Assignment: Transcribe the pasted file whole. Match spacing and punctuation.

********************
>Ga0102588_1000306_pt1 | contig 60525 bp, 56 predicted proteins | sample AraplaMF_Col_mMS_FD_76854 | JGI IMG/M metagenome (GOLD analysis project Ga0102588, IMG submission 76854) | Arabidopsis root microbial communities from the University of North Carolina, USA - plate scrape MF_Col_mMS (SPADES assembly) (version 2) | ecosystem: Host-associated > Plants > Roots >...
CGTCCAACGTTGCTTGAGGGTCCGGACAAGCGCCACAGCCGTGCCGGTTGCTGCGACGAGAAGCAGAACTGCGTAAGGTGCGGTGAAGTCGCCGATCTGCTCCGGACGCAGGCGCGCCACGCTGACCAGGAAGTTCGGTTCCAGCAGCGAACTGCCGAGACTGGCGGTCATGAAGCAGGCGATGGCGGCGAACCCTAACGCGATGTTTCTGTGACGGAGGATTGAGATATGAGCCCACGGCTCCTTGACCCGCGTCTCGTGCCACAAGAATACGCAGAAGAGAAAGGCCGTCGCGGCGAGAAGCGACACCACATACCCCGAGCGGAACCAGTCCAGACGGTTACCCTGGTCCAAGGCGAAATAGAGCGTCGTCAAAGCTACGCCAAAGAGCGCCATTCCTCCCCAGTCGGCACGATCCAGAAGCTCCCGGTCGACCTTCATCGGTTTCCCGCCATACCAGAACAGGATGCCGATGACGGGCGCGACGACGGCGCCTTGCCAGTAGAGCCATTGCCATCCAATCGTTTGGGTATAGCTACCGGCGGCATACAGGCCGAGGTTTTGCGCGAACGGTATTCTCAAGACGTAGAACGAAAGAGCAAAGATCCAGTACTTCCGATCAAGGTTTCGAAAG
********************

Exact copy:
>Ga0102588_1000306_pt1 | contig 60525 bp, 56 predicted proteins | sample AraplaMF_Col_mMS_FD_76854 | JGI IMG/M metagenome (GOLD analysis project Ga0102588, IMG submission 76854) | Arabidopsis root microbial communities from the University of North Carolina, USA - plate scrape MF_Col_mMS (SPADES assembly) (version 2) | ecosystem: Host-associated > Plants > Roots >...
CGTCCAACGTTGCTTGAGGGTCCGGACAAGCGCCACAGCCGTGCCGGTTGCTGCGACGAGAAGCAGAACTGCGTAAGGTGCGGTGAAGTCGCCGATCTGCTCCGGACGCAGGCGCGCCACGCTGACCAGGAAGTTCGGTTCCAGCAGCGAACTGCCGAGACTGGCGGTCATGAAGCAGGCGATGGCGGCGAACCCTAACGCGATGTTTCTGTGACGGAGGATTGAGATATGAGCCCACGGCTCCTTGACCCGCGTCTCGTGCCACAAGAATACGCAGAAGAGAAAGGCCGTCGCGGCGAGAAGCGACACCACATACCCCGAGCGGAACCAGTCCAGACGGTTACCCTGGTCCAAGGCGAAATAGAGCGTCGTCAAAGCTACGCCAAAGAGCGCCATTCCTCCCCAGTCGGCACGATCCAGAAGCTCCCGGTCGACCTTCATCGGTTTCCCGCCATACCAGAACAGGATGCCGATGACGGGCGCGACGACGGCGCCTTGCCAGTAGAGCCATTGCCATCCAATCGTTTGGGTATAGCTACCGGCGGCATACAGGCCGAGGTTTTGCGCGAACGGTATTCTCAAGACGTAGAACGAAAGAGCAAAGATCCAGTACTTCCGATCAAGGTTTCGAAAG